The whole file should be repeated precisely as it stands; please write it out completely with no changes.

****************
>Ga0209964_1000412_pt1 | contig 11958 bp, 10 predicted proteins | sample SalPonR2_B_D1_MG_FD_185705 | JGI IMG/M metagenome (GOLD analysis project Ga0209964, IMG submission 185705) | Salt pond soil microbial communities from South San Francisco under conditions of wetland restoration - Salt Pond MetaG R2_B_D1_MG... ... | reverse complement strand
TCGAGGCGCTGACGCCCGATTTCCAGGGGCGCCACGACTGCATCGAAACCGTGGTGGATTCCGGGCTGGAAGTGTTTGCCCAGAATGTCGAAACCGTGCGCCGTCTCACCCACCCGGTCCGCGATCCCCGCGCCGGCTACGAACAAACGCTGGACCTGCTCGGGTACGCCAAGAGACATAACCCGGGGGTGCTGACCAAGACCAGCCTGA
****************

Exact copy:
>Ga0209964_1000412_pt1 | contig 11958 bp, 10 predicted proteins | sample SalPonR2_B_D1_MG_FD_185705 | JGI IMG/M metagenome (GOLD analysis project Ga0209964, IMG submission 185705) | Salt pond soil microbial communities from South San Francisco under conditions of wetland restoration - Salt Pond MetaG R2_B_D1_MG... ... | reverse complement strand
TCGAGGCGCTGACGCCCGATTTCCAGGGGCGCCACGACTGCATCGAAACCGTGGTGGATTCCGGGCTGGAAGTGTTTGCCCAGAATGTCGAAACCGTGCGCCGTCTCACCCACCCGGTCCGCGATCCCCGCGCCGGCTACGAACAAACGCTGGACCTGCTCGGGTACGCCAAGAGACATAACCCGGGGGTGCTGACCAAGACCAGCCTGA